Another guest post (hooray!).

This time it’s from my friend, the excellent writer William Fowler, who spent a decade mooching around some of London’s good and not-so-good advertising agencies as a copywriter.  For about five years he wrote the Gordon Comstock column in Creative Review. A few years ago he met a girl at a wedding in Mexico, and ended up moving to LA to live with her. It turns out he believes Venice Beach is the most interesting place in the world and he wants to write you an email about it. You can read this week’s here. And if you’d like to sign up, here’s the link.

(For those of you too lazy to even do that, here’s the letter):


People move to Venice because of the ocean, because they like to surf, because they have artistic aspirations or pretentions, or because they’re insane and homeless and the American welfare state has virtually no provision for them. The beach, like almost everything in California, has been artificially expanded. It’s also a national park, which means it’s illegal to camp there at night, but the area is is so vast that moving-on the itinerants who’ve pitched tarps under the palm trees, in any conclusive way, is impossible. Particularly as Venice, doesn’t have city status, and therefore doesn’t have the civic muscle or the proprietary police force that would enable it to carry out the campaign of harassment and eviction that this would entail. And so the boardwalk has become a kind of parade ground of insanity, from meth addiction to florid schizophrenia through PTSD-plus-alcoholism to straight-up, raving mania. There’s also an actual freak show, either a cruel joke at the expense of the beach’s residents, or a tacit acknowledgement of the deep character of the place. I’ve never been inside, but the barker’s patter seems legit: ‘Step right up ladies and gentlemen! See the bearded lady, see the smallest man in America! Marvel at the wolfman! You’ll love our turtle, did I mention he has two heads! Ladies, you’ll love our dog, he has five legs! etc.’ I suppose it’s possible that he’s a reconstructed hipster freak show barker, maybe he got into freak show barking through improv school. You can never be sure.

The boardwalk is also a one-sided shopping street, the Pacific Ocean lapping against Camden Lock, with a similar shit-to-gold ratio. There are a couple of really good coffee shops, a few friendly skate and surf shops, even Small World Books where Geoff Dyer does readings. But by far the majority of these establishments are green doctors, bong shops, Tattoo Parlours and t-shirt printing stalls. You can tell the story of Venice in t-shirt slogans, ‘Venice: Where Art Meets Crime’, changed to ‘Venice: Where Art Meets Meets Eviction’, and then, the latest ‘You Ruined Venice.’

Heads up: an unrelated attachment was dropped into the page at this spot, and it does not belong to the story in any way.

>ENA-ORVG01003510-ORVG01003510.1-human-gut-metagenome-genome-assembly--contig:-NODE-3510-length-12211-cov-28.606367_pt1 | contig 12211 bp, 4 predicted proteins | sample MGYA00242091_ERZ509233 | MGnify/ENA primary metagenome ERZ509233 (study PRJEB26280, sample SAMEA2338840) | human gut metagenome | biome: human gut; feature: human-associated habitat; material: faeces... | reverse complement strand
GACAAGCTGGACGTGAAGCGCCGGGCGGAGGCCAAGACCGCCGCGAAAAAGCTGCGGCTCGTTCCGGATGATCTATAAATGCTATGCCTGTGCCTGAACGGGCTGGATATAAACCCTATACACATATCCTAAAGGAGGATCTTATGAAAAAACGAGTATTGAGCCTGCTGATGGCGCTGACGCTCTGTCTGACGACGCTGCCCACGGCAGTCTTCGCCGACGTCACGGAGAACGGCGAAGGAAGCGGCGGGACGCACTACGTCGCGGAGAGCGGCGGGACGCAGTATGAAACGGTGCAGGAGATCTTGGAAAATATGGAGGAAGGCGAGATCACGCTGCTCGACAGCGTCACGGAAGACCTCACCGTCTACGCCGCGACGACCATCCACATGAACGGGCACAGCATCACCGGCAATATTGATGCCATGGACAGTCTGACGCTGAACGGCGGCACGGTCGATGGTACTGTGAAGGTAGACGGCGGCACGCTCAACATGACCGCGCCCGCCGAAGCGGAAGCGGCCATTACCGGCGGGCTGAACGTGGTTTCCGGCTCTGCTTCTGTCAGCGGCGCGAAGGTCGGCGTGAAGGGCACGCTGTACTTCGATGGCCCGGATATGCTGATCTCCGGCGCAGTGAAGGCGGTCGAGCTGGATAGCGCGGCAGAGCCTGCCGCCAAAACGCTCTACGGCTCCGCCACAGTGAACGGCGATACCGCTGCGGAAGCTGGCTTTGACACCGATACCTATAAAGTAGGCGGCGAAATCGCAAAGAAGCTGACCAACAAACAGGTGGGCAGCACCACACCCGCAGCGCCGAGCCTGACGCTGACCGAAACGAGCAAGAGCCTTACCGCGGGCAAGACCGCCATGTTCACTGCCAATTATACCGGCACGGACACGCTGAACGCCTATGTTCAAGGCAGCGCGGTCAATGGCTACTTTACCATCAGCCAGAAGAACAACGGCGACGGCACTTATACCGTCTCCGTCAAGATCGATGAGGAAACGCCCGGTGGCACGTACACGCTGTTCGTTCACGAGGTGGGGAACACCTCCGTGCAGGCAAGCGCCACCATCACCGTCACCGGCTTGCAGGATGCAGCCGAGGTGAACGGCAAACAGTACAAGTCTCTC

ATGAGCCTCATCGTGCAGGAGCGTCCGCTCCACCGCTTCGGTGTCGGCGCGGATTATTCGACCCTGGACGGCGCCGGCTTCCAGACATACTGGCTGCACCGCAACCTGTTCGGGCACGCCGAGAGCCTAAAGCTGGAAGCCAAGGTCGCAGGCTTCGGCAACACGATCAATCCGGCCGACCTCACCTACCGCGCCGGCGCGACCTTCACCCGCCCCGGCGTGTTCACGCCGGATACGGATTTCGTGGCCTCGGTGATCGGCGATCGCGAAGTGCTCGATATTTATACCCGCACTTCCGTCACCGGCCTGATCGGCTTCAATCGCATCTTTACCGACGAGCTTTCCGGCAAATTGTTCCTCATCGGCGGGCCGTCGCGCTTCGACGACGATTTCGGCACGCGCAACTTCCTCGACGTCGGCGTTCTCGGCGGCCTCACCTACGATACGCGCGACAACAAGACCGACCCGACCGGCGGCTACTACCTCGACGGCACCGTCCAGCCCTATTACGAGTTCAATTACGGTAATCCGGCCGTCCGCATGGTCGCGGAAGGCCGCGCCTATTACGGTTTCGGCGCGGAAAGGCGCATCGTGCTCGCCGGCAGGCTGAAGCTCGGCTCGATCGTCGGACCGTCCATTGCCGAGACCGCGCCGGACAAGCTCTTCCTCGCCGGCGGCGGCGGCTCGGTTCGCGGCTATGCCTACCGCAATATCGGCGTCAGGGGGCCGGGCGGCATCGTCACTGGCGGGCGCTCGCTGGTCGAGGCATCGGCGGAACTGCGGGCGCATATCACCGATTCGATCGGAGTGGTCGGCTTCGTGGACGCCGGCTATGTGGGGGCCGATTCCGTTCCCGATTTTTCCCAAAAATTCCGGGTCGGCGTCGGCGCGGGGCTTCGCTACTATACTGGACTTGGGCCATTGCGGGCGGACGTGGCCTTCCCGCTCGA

Google bought the old Chiat/Day building, its frontage designed by Frank Gehry to incorporate an enormous pair of binoculars, the irony of which I suspect is lost on them. Buzzfeed have taken a space at one end of the area’s main shopping street, Abbot Kinney, and Vice rent a building at the other end. Snapchat have occupied an entire street two blocks down from here, displacing a homeless charity, an art gallery and a bar. An epic dick manoeuvre that only a 25-year-old billionaire could possibly believe was ok.

The new residents are resented by the old residents, not just because they’re young, well-paid and forcing up the rents, but because they’re nerds. They ride phunkeeducks down the boardwalk and fly quadcopters from the roofs of their offices. For half a century mad hippies have been living on the beach complaining that there are robots in the sky taking their picture. Now there actually are. So were they mad?

Of course, I work for a tech company, so I’m part of the problem. I can see that siliconization is gentrification in its most virulent form. Tech entrepreneurs define themselves as creative, sculptors working in ergonomics and raw capital, and it appeals to their vanity to move in on bohemian areas. It’s hard not to see them as parasites killing the thing on which they feed.

I resented the new colonists of Shepherds Bush – a bunch of Edinburgh graduates who want to turn the whole gaff into a branch of Jamie’s Kitchen – and now I’m resented in just the same way. That’s not to say people aren’t friendly, but I did get drive-by abused by a bunch of surfer bros who shouted ‘fuck you, hipster’ before tearing off in their mini van. Maybe it’s in the nature of the samsara that you eventually get to be the person you dislike most.

But, by-and-large, people don’t judge. Where the median of weirdness is high, you can act very strangely indeed without anyone so much as batting an eyelid. I went out skateboarding on Friday at 10.30 at night, which is maybe an undignified pursuit for a man of my age, but I was passed at speed by a local thalidomide survivor called Gerome AKA “Widget the midget”, who rides around on his belly on a skateboard, using one shortened arm to propel himself down the asphalt, who has a long rap sheet for a range of sexual offences, used to breakdance and allegedly turn tricks behind the pagodas for drug money, who was muttering ‘black cat, black cat, meow meow,’ while he waltzed with a large remote controlled truck, about the same size and same elevation as him, with flashing neon lights and a sound system built into it. I can’t remember what music it was playing, it might have been Kool and the Gang. No one noticed me. No one.

People move to Venice because you can do whatever you want here.

It’s the edge of the world

where the sun sets on the continental 48,

& I remain,